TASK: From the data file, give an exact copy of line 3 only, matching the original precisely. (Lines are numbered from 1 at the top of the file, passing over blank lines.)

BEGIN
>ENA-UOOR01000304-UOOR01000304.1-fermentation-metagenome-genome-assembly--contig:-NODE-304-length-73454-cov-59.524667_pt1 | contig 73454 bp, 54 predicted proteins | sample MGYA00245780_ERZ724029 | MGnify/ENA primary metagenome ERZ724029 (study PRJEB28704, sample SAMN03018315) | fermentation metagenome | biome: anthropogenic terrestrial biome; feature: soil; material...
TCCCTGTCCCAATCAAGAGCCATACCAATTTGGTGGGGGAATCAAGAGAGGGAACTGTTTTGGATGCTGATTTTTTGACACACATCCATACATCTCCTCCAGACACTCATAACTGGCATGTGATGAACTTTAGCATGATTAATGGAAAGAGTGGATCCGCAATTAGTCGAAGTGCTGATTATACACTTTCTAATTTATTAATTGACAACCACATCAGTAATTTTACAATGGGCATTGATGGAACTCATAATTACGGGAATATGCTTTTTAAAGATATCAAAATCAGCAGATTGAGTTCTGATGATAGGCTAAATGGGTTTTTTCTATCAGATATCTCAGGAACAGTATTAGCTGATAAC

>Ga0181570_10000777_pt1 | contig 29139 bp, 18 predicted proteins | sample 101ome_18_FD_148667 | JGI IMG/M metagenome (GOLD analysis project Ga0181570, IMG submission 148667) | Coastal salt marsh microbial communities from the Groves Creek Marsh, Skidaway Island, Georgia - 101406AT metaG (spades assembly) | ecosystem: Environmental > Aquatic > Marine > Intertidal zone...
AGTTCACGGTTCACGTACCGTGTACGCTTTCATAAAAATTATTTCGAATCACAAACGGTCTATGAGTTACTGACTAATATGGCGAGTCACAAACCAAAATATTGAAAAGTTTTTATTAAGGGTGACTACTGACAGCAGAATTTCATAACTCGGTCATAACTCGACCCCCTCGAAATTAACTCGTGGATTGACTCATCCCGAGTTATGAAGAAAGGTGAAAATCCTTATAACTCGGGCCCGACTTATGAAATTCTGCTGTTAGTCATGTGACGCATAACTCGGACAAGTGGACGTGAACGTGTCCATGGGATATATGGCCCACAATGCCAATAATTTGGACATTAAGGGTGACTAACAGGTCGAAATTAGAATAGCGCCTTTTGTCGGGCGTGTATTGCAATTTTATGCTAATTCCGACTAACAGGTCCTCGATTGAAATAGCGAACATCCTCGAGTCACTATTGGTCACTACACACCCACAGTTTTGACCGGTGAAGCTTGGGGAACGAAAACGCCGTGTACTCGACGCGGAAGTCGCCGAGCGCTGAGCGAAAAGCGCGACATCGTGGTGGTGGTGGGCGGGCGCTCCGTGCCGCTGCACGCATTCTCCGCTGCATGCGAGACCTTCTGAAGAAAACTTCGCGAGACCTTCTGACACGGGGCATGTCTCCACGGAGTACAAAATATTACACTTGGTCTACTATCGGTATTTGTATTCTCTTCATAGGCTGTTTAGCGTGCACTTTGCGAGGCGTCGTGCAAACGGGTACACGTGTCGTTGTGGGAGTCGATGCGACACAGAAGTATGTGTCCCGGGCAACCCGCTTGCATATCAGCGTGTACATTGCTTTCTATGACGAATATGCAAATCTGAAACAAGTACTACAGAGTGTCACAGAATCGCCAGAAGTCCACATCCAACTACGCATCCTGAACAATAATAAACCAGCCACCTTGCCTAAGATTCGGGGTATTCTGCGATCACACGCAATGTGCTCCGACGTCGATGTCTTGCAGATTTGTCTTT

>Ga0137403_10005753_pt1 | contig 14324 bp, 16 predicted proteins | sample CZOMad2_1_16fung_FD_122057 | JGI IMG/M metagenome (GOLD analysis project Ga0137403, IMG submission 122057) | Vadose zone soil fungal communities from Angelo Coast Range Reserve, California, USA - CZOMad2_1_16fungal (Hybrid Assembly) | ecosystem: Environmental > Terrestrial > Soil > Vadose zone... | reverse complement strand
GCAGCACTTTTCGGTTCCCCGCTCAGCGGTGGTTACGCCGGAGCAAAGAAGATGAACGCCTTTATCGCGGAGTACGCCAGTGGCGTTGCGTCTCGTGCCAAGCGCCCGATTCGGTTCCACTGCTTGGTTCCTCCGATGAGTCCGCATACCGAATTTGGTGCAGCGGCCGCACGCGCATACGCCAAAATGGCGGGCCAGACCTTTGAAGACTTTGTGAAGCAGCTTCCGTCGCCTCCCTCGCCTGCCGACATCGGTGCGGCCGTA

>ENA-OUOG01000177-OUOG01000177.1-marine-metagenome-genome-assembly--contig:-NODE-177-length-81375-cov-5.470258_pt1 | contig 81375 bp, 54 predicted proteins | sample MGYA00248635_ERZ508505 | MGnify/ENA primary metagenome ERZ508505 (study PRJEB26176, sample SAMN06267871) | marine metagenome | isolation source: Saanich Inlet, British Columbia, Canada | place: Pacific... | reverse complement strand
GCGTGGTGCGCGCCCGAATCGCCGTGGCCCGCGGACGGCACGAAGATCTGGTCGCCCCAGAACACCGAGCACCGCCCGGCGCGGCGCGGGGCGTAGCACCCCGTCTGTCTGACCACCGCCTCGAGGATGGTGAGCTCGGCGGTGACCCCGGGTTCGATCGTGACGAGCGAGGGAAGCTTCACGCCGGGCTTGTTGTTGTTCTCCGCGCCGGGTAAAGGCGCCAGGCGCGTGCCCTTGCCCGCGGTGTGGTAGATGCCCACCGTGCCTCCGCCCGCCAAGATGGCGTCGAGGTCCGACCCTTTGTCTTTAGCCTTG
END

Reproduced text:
>Ga0181570_10000777_pt1 | contig 29139 bp, 18 predicted proteins | sample 101ome_18_FD_148667 | JGI IMG/M metagenome (GOLD analysis project Ga0181570, IMG submission 148667) | Coastal salt marsh microbial communities from the Groves Creek Marsh, Skidaway Island, Georgia - 101406AT metaG (spades assembly) | ecosystem: Environmental > Aquatic > Marine > Intertidal zone...